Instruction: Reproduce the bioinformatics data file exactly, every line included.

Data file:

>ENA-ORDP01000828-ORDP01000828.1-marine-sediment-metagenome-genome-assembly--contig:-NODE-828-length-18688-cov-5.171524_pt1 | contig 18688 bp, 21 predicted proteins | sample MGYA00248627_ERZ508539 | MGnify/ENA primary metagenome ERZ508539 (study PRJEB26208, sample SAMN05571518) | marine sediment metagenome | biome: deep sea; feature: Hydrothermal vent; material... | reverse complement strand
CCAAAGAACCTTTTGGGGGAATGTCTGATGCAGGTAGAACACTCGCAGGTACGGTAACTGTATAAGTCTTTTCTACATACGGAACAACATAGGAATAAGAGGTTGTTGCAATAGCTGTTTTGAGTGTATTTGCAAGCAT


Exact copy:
>ENA-ORDP01000828-ORDP01000828.1-marine-sediment-metagenome-genome-assembly--contig:-NODE-828-length-18688-cov-5.171524_pt1 | contig 18688 bp, 21 predicted proteins | sample MGYA00248627_ERZ508539 | MGnify/ENA primary metagenome ERZ508539 (study PRJEB26208, sample SAMN05571518) | marine sediment metagenome | biome: deep sea; feature: Hydrothermal vent; material... | reverse complement strand
CCAAAGAACCTTTTGGGGGAATGTCTGATGCAGGTAGAACACTCGCAGGTACGGTAACTGTATAAGTCTTTTCTACATACGGAACAACATAGGAATAAGAGGTTGTTGCAATAGCTGTTTTGAGTGTATTTGCAAGCAT